Timon Singh

New Study Reveals Air Pollution Increases the Power of Cyclones

by , 01/24/14

air pollution, nature communications, asian industrial countries, climate change, cyclones, tropical cyclones, air pollution climate, air particles

A new report, published in Nature Communications, reveals that the ever-increasing air pollution from China and other Asian industrial countries is capable of increasing the power of winter cyclones in the northwest Pacific. The study shows that rising levels of pollution from China, Korea and Japan produce stronger winds and more rain, resulting in more devastating cyclones at increased frequencies during the winter months.

air pollution, nature communications, asian industrial countries, climate change, cyclones, tropical cyclones, air pollution climate, air particles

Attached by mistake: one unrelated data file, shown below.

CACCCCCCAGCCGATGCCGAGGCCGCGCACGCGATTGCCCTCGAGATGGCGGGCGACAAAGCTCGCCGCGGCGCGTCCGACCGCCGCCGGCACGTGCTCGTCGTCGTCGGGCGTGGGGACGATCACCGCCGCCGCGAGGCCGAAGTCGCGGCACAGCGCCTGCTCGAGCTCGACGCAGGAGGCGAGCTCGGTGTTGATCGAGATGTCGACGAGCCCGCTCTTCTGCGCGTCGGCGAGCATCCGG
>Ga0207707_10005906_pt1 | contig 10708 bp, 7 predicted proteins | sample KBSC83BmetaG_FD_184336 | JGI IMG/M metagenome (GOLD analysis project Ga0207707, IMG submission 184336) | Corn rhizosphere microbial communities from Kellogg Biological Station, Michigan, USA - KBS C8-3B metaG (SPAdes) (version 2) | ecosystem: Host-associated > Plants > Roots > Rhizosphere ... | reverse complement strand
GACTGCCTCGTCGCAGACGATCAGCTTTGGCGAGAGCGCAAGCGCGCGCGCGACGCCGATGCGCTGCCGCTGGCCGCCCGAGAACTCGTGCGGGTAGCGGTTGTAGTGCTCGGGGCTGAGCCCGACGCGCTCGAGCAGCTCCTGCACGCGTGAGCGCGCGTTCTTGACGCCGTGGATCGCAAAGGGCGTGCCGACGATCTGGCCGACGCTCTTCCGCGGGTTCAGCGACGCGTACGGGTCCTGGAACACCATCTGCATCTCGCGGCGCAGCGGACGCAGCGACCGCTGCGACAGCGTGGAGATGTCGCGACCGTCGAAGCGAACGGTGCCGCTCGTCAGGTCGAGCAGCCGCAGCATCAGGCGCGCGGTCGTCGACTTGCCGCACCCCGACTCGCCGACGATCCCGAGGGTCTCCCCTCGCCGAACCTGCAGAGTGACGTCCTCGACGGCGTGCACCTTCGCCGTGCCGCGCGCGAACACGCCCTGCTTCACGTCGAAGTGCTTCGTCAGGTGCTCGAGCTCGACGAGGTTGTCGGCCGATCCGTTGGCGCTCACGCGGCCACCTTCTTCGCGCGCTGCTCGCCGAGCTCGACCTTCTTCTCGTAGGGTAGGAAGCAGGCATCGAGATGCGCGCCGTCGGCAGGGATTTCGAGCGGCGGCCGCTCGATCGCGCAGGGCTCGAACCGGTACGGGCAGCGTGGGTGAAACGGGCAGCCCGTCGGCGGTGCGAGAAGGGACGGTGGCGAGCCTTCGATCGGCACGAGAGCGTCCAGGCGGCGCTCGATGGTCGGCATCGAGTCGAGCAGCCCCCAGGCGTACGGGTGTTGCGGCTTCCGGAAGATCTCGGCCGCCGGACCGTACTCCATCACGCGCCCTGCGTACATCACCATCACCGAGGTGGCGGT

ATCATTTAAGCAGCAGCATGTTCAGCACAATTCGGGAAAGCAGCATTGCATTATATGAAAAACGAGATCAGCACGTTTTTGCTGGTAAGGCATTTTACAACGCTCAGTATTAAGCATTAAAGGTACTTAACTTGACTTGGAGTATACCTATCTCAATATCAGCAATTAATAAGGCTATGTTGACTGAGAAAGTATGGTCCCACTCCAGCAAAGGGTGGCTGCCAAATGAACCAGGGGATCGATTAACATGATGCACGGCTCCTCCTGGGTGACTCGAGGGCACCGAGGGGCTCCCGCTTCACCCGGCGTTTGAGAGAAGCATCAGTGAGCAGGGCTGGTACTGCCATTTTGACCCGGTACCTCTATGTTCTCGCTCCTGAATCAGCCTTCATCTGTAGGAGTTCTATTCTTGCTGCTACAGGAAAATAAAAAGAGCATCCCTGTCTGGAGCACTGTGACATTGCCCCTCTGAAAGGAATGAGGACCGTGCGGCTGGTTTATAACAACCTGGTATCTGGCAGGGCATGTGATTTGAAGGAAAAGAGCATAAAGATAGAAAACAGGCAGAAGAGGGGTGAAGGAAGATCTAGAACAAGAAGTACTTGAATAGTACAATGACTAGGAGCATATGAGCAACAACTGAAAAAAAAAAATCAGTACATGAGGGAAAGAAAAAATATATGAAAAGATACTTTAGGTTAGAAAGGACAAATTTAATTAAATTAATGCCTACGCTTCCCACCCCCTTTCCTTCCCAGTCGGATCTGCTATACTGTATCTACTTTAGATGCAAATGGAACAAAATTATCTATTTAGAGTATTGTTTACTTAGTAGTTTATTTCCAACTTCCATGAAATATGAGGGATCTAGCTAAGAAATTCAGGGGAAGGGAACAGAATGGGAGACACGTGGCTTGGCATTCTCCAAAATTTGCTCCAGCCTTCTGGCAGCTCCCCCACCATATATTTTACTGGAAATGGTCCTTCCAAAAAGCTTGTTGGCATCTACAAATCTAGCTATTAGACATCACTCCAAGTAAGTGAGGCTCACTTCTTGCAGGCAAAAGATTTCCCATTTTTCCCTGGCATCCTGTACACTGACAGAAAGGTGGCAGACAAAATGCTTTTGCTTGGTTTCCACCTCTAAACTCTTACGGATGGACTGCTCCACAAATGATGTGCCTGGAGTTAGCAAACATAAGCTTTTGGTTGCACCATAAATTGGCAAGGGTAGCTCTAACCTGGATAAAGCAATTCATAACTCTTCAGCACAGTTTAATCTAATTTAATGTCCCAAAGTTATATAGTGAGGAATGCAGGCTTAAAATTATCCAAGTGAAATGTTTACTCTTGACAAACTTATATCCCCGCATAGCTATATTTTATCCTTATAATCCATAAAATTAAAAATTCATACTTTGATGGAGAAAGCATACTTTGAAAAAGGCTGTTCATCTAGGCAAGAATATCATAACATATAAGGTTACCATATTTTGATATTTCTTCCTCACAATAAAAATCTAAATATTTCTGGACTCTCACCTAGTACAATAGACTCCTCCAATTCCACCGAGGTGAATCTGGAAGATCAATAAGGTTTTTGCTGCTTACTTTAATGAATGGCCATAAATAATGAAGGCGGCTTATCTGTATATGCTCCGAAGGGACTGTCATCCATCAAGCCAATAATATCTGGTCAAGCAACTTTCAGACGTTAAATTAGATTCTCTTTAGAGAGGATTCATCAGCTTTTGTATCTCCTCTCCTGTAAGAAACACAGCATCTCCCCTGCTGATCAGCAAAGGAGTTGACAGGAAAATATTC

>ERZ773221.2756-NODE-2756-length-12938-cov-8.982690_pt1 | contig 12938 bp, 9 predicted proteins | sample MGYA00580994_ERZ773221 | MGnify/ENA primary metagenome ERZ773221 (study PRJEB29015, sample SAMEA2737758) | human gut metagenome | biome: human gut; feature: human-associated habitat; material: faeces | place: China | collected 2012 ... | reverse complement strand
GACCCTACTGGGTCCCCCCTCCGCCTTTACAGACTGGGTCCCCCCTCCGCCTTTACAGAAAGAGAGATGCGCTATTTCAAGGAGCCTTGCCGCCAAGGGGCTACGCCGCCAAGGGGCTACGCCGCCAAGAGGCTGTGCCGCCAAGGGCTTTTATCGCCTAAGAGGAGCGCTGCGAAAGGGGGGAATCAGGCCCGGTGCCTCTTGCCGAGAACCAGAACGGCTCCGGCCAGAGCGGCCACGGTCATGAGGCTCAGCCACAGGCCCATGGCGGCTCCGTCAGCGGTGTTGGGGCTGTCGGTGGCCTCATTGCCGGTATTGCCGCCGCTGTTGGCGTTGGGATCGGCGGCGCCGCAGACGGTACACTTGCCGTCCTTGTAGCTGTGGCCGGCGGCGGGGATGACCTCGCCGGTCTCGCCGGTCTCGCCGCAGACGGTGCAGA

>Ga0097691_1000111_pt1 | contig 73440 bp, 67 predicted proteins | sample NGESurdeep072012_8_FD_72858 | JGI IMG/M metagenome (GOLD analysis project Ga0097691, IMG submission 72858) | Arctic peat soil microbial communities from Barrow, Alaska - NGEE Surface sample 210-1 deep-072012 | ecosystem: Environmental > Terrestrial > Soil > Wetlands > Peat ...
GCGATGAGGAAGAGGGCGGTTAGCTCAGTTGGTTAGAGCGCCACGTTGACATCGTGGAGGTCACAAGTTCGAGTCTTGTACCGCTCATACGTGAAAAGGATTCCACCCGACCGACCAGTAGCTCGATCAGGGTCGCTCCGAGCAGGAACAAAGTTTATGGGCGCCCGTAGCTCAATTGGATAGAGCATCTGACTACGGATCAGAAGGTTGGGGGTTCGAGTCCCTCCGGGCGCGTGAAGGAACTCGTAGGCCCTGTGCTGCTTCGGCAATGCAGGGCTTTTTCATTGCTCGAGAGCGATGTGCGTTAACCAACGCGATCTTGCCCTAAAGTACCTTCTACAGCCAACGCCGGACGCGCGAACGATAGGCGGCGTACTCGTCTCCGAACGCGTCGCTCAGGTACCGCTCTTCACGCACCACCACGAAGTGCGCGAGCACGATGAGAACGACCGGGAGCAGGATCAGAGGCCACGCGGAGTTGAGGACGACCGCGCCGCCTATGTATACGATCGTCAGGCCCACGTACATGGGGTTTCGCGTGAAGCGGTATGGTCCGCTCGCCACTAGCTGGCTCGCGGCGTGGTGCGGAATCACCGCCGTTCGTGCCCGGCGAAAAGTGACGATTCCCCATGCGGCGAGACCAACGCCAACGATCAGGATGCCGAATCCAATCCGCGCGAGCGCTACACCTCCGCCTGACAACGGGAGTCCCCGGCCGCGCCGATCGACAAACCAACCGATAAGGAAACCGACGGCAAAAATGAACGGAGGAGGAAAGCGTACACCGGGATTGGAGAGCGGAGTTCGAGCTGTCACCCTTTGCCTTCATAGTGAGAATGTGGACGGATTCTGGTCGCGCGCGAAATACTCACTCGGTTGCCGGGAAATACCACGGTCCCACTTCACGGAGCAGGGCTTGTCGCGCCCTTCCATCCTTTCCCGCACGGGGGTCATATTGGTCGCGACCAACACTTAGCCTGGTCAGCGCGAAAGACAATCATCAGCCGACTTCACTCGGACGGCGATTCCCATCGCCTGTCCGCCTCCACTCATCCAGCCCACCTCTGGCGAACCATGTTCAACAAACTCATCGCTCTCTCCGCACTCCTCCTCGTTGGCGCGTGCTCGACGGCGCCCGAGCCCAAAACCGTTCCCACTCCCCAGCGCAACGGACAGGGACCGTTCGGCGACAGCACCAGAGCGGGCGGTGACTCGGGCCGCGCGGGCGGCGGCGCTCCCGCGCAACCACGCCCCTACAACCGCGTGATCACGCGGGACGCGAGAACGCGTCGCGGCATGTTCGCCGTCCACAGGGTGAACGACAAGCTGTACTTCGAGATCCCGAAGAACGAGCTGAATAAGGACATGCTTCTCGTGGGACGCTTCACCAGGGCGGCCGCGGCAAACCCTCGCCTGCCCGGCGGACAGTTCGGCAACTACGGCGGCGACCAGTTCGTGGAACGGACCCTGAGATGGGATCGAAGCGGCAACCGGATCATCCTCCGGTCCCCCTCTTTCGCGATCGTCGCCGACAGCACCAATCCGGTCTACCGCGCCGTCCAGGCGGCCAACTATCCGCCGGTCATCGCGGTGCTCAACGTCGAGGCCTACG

“The dusty fallout affects how moisture develops in clouds and how heat is distributed in storm systems”, said Yuan Wang of the Jet Propulsion Laboratory at the California Institute of Technology. “The significant change of the Pacific storm intensity was estimated to start in the middle of the 1990s.”

“(This was) when industrial plants, power plants and automobiles produced huge amounts of air pollutants, along with the booming economy, in many Asian countries like China.”

The research, found in the latest issue of Nature Communications, is the latest evidence that the particles caused from burning fossil fuels can intensify climate change. In the case of Asian cyclones, the clouds (influenced by pollutants) can carry as much as four times more droplets, leading to a roughly 7% increase in rainfall.

Another side effect is the creation of brighter high-altitude cirrus or “anvil” clouds, which in turn can warm the sea surface, providing heat to fuel cyclones.

Research is currently on-going to consider the effect of aerosols on clouds. Currently, the research from Seoul National University in South Korea has returned highly variable findings and is one of the biggest areas of uncertainty in climate science.

+ California Institute of Technology

via Phys.org

Images NASA Goddard Photo and Video

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